Here is my results when I changed base image from openjdk:latest to clojure:alpine

registry.it-expert.com.ua/nexus/privat-manager latest 61e0537043a3 24 hours ago 260MB
registry.it-expert.com.ua/nexus/privat-manager 8b8634a576b1 3 days ago 863MB

Difference is 603 fucking megabytes with equally the same functionality!

Here is short script you can use to make backups into Hetzner storage box using CIFS aka Windows Share.

mount.cifs //uXXXXXX.your-storagebox.de/backup /mnt/hetzner/ -o user=uXXXXXX,pass=YYYYYYYY
cp -r /mnt/HD/HD_a2/backups2/hourly.0/ /mnt/hetzner/dns-320
umount /mnt/hetzner

Deadly simple.

And what I want is to backup everything what has been done by the rsnapshot, that's why I've added following to the crontab

...
30 3 * * *  rsnapshot daily && /mnt/HD/HD_a2/ffp/home/root/backup-hetzner.sh
...

So right after rsnapshot finish its job backup to remote host starts.

The main idea is to have fully automated docker database backup from low end D-Link NAS DNS-320.

Solution design is following:

  1. My backup box will copy backup.sh script to the remote coreos-03 host.
  2. Then remote host copies backup.sh script into database container.
  3. Backup box executes docker command «docker exec itservice_db_1 backup.sh» on coreos-03 host, which, in turn, executes mysqlbackup. SQL dump is captured directly from command output and then gzipped.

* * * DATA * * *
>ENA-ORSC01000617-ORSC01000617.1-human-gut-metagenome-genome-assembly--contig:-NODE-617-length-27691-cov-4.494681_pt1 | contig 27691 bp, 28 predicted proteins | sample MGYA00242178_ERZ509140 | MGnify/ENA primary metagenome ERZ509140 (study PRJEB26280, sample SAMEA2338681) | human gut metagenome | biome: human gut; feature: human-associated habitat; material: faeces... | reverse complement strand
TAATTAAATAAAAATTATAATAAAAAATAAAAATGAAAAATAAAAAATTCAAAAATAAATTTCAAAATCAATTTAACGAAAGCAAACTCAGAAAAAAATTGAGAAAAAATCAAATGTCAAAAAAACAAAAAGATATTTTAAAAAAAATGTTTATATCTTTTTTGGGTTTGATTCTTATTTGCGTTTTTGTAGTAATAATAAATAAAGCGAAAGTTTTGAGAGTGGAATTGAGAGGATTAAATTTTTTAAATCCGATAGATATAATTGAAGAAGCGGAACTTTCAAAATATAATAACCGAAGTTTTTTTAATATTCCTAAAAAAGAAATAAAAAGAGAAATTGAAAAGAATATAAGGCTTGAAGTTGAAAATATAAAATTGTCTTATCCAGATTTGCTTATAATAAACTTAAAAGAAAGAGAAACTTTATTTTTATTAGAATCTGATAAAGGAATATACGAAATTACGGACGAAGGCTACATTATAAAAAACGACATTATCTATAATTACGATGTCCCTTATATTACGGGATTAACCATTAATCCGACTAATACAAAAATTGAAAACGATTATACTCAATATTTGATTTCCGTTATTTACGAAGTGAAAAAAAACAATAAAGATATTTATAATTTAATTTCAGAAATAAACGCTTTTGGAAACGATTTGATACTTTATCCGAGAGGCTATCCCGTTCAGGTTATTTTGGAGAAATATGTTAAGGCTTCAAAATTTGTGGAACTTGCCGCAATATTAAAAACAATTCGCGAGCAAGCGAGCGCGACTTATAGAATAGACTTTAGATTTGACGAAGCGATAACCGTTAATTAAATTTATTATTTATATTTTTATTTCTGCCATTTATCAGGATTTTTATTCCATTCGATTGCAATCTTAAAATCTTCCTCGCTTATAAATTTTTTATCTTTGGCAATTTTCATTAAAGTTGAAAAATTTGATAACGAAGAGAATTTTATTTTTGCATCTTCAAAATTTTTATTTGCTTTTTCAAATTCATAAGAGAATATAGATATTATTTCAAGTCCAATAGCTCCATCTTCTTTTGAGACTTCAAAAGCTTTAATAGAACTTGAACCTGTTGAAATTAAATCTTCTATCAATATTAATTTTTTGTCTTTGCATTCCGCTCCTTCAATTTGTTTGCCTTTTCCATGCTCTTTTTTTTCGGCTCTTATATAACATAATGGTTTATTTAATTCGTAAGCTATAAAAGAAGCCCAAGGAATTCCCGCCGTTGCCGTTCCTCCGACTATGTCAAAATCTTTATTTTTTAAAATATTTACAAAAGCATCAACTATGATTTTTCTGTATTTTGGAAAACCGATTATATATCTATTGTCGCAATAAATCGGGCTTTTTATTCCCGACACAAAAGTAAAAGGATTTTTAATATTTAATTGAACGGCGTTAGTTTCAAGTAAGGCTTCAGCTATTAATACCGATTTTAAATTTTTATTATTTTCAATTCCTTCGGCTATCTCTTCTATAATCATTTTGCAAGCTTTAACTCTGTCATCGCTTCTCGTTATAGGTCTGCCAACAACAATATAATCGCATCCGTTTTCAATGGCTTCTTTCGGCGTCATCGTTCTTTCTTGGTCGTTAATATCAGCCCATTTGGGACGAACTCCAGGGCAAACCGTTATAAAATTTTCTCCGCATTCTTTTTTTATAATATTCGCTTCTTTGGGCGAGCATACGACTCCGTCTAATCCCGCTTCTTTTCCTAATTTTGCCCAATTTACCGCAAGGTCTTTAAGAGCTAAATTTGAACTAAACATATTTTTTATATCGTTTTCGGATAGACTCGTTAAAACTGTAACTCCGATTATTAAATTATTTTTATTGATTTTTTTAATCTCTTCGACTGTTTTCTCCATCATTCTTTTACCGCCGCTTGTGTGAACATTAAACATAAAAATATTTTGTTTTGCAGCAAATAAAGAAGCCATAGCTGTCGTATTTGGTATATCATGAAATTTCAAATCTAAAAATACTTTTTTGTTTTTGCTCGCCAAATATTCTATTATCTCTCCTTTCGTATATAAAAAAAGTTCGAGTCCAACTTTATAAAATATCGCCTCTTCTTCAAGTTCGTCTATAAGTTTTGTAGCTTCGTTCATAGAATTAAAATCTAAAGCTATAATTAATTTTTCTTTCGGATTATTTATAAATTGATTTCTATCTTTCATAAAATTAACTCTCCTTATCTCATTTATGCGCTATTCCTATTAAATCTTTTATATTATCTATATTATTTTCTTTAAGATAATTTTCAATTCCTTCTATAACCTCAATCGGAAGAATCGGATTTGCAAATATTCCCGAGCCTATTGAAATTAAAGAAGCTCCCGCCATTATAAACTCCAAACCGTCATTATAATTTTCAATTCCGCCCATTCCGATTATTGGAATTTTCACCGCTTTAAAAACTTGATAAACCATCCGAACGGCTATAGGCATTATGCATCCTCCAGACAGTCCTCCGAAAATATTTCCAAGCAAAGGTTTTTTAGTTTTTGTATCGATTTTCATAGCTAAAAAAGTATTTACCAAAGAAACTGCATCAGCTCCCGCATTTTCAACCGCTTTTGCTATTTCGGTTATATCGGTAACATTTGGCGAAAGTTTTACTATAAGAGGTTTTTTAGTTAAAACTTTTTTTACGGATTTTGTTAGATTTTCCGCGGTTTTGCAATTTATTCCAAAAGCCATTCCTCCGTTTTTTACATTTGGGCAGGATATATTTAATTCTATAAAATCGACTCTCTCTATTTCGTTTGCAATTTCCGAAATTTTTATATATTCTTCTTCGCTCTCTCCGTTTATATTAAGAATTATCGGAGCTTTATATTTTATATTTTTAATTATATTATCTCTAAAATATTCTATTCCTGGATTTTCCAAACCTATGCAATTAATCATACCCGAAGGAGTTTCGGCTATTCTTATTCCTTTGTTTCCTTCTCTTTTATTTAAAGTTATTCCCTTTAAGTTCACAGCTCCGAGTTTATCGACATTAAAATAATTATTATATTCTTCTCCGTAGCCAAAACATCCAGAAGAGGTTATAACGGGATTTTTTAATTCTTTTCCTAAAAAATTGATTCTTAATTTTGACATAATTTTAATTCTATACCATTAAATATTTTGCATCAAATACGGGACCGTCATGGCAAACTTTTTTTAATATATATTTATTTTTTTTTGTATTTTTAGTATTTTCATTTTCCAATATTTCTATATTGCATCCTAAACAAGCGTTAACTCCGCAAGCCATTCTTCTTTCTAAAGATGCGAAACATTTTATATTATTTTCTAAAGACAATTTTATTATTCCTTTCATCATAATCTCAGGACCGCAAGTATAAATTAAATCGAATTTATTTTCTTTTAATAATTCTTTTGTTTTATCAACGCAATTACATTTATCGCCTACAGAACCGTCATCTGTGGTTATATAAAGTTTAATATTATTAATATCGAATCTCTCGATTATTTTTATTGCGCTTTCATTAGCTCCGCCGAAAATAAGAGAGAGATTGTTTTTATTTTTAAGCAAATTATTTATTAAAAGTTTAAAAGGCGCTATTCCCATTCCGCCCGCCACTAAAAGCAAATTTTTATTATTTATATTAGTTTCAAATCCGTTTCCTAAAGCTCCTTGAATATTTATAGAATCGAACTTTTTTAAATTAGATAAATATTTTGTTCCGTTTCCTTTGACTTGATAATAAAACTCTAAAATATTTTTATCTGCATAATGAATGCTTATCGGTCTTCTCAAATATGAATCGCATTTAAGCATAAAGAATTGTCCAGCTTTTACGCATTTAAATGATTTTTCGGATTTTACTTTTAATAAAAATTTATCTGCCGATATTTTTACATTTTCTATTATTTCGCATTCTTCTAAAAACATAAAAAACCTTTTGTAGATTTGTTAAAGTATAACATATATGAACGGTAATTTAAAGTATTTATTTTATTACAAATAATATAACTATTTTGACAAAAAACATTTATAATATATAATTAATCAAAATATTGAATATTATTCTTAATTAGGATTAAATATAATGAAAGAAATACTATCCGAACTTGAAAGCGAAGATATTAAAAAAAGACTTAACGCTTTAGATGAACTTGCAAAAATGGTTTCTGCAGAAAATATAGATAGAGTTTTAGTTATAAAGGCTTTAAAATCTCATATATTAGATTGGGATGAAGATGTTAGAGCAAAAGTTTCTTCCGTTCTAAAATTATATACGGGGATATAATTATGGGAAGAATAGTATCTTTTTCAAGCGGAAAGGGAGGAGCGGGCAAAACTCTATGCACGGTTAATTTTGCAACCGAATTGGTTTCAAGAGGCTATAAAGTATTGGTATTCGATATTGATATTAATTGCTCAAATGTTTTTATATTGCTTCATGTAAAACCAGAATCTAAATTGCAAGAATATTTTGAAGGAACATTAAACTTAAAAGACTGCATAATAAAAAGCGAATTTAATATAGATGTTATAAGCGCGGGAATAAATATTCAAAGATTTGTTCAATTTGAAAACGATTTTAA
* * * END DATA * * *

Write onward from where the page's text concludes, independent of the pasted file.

4. Rsnapshot saves folder with gzipped SQL dump and rotates old backup folders as necessary.

So, we will need only

  • ssh
  • tar
  • rsnapshot

Here is my working implementation:

script backup.sh

#!/bin/bash
## env vars are already in docker container
/usr/bin/mysqldump -u$MYSQL_USER -p$MYSQL_PASSWORD $MYSQL_DATABASE

script backup-coreos-itservice.sh

/ffp/bin/scp /ffp/home/root/backup.sh core@coreos-03:/home/core/itservice/backup.sh
/usr/sbin/ssh -C core@coreos-03 "docker cp /home/core/itservice/backup.sh itservice_db_1:/usr/local/bin/backup.sh"
/usr/sbin/ssh -C core@coreos-03 "docker exec itservice_db_1 /usr/local/bin/backup.sh" > latest.sql
/opt/bin/tar czf itservice-sql-dump.tar.gz latest.sql --remove-files

rsnapshot.conf

...
backup_script	/mnt/HD/HD_a2/ffp/home/root/backup-coreos-itservice.sh	coreos-03/itservice_db_1
...

crontab

0 */4 * * * rsnapshot hourly
30 3 * * *  rsnapshot daily
0  3 * * 1  rsnapshot weekly
30 2 1 * *  rsnapshot monthly

Keep in mind, that you will need to generate ssh keys for your backup box and add it to authorized_keys on coreos-03 host, but this is out of scope this article.

just put in /etc/coreos/update.conf
line

REBOOT_STRATEGY=off
Aug 4, 2017, 17:28

Docker clean stale containers

This will clean up stale docker containers in status «created»

docker ps -a -f "status=created" -q | xargs docker rm
Mar 31, 2017, 16:49

Docker tradeoffs

In order to make better decisions mind tradeoffs. For instance for Docker here is my list.

Advantages

  • mobility. Your app become more mobile, easy to deploy.
  • better version control. You can always revert in no time
  • single approach for app deployment
  • easy to scale
  • storage for source code (dockerhub, docker cloud)

Disadvantages

  • longer app deploy time
  • longer app compile time
  • more storage used
  • less responsive code in development
  • change every process from deployment to backup
  • easier to shoot self in foot with wrong data storage design
  • new abstraction layer = more knowledge to acquire
  • it's harder to recover data in case of loss
  • testing process will include one more step

Life hack goto

chrome://net-internals/#hsts

and then do «delete domain» in hacky chrome interface.